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Antihypertensives and myocardial infarction risk: the modifying effect of history of drug use

Authors

  • Chantal Bourgault PhD,

    1. Department of Epidemiology and Biostatistics, McGill University, Montreal, Canada
    2. Pharmacoepidemiology Research Unit, Division of Clinical Epidemiology, Royal Victoria Hospital, McGill University Health Centre, Montreal, Canada
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  • Eleanor Elstein MD,

    1. Department of Medicine, Royal Victoria Hospital, McGill University Health Centre, Montreal, Canada
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  • Marc A. Baltzan MD, MSc,

    1. Department of Epidemiology and Biostatistics, McGill University, Montreal, Canada
    2. Pharmacoepidemiology Research Unit, Division of Clinical Epidemiology, Royal Victoria Hospital, McGill University Health Centre, Montreal, Canada
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  • Jacques Le Lorier MD PhD,

    1. Centre de recherche de l'Hôtel-Dieu de Montréal, Centre Hospitalier de l'Université de Montréal, Montreal, Canada
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  • Samy Suissa PhD

    Corresponding author
    1. Department of Epidemiology and Biostatistics, McGill University, Montreal, Canada
    2. Pharmacoepidemiology Research Unit, Division of Clinical Epidemiology, Royal Victoria Hospital, McGill University Health Centre, Montreal, Canada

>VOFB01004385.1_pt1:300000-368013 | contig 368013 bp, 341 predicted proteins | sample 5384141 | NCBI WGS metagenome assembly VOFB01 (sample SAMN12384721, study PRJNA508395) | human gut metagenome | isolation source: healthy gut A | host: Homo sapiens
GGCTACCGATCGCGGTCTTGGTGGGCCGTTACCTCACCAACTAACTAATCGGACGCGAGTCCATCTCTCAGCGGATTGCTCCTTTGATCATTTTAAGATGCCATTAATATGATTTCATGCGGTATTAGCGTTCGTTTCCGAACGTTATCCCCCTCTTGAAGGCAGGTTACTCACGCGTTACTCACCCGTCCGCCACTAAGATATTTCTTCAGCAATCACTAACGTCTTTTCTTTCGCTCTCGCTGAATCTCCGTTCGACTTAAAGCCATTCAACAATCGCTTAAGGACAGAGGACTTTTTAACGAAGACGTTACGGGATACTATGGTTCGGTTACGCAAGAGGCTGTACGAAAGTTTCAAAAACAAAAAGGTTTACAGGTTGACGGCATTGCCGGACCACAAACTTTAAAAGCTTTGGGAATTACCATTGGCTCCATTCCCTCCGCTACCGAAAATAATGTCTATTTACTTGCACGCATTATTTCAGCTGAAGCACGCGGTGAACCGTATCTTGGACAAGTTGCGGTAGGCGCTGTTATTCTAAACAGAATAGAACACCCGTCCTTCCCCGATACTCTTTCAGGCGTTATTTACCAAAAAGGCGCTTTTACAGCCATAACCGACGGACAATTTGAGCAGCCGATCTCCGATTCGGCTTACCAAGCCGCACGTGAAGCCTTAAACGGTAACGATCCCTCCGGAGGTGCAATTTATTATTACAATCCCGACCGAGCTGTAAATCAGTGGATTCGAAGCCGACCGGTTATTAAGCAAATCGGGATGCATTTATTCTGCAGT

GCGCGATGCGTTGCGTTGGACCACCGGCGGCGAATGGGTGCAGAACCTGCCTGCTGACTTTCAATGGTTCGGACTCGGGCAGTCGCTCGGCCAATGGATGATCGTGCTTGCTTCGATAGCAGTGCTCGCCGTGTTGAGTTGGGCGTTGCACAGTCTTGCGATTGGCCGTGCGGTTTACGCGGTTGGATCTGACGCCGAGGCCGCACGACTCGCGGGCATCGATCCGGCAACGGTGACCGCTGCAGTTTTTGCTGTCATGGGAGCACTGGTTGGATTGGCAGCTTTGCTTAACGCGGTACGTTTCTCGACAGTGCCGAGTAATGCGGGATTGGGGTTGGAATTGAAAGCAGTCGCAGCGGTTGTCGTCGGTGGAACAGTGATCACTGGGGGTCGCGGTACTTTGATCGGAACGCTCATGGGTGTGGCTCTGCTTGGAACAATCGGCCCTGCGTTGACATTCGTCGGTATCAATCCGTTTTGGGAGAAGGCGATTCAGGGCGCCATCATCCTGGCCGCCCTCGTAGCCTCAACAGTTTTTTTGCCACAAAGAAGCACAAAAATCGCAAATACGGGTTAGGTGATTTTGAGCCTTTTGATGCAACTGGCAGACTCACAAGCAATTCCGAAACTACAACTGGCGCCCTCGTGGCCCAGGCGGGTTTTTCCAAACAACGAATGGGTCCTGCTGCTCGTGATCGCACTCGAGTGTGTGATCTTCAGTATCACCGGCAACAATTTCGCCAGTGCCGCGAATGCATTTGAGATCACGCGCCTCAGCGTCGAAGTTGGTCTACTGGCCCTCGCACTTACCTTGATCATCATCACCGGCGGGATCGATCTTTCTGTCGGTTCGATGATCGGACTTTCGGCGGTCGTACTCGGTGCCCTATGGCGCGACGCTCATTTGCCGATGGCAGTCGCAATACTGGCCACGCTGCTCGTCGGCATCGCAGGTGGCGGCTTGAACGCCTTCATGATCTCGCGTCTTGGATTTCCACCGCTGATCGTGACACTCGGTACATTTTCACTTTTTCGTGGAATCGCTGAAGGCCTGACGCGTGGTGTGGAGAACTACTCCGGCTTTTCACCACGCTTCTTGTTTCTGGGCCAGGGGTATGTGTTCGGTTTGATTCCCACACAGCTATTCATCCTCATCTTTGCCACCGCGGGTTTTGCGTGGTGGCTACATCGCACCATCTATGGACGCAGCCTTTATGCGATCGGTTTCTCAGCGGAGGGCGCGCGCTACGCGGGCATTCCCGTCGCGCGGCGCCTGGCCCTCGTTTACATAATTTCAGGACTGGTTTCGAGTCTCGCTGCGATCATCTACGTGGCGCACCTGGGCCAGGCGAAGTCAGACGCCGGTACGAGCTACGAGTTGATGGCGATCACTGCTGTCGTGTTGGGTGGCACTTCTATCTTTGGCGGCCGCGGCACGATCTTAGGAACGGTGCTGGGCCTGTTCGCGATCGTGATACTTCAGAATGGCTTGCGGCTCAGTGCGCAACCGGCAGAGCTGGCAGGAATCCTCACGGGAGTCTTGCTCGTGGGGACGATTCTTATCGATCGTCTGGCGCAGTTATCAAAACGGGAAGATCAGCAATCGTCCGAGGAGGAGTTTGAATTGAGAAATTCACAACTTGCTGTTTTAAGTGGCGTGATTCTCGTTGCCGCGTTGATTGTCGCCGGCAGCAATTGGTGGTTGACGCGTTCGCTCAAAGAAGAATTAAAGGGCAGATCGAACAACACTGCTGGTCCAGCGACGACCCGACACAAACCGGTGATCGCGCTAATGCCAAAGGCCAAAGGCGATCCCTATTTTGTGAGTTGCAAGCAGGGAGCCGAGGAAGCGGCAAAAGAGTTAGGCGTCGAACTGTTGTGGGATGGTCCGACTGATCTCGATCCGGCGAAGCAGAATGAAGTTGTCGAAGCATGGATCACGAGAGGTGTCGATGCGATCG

• Division of Clinical Epidemiology, Royal Victoria Hospital (MUHC), 687 Pine avenue West, Ross 4.29, Montreal, Quebec, Canada, H3A 1A1.
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Abstract

Purpose

Confounding by indication is common in observational studies of outcomes that treatment is intended to affect. In light of the stepped-care approach to hypertension management, we reexamined the controversy around myocardial infarction (MI) risk in relation to antihypertensive agents by considering past drug history both as a confounder and as an effect modifier.

Methods

Case–control design nested within a cohort of 19 501 adults initiating therapy with angiotensin-converting enzyme inhibitors (ACEI), calcium channel blockers (CCB) or β-blockers in Saskatchewan (1990–93) and followed up to 1997. MI cases were identified using death certificates and hospital discharge diagnoses (ICD-9 410). Four controls were matched to each case to account for duration and timing of follow-up.

Results

812 MI cases were identified, of which 26% were fatal. At first, current use of CCB and ACEI (versus β-blockers) appeared to be associated with an increased risk of MI (RR = 2.2; 95% CI = 1.8–2.7 and RR = 1.3; CI = 1.0–1.6 respectively). Adjustment for drug use history attenuated both associations (RR = 1.6; CI = 1.1–2.2 and RR = 1.0; CI = 0.7–1.4). Moreover, the risk for CCB use disappeared when restricted to patients who had already used these agents in the past (RR = 1.1; CI = 0.77–1.7) whereas a high risk of MI for ACEI was found in digoxin users (RR = 9.4; CI = 3.2–27.5).

Conclusion

Past drug history can be both a confounder and an effect modifier in observational studies. We found adjustment for medication history to attenuate the associations between antihypertensive agents and MI risk. In addition, the estimates significantly varied across drug history profiles thus suggesting the presence of preferential prescribing of specific drug classes to high-risk patients. Copyright © 2001 John Wiley & Sons, Ltd.

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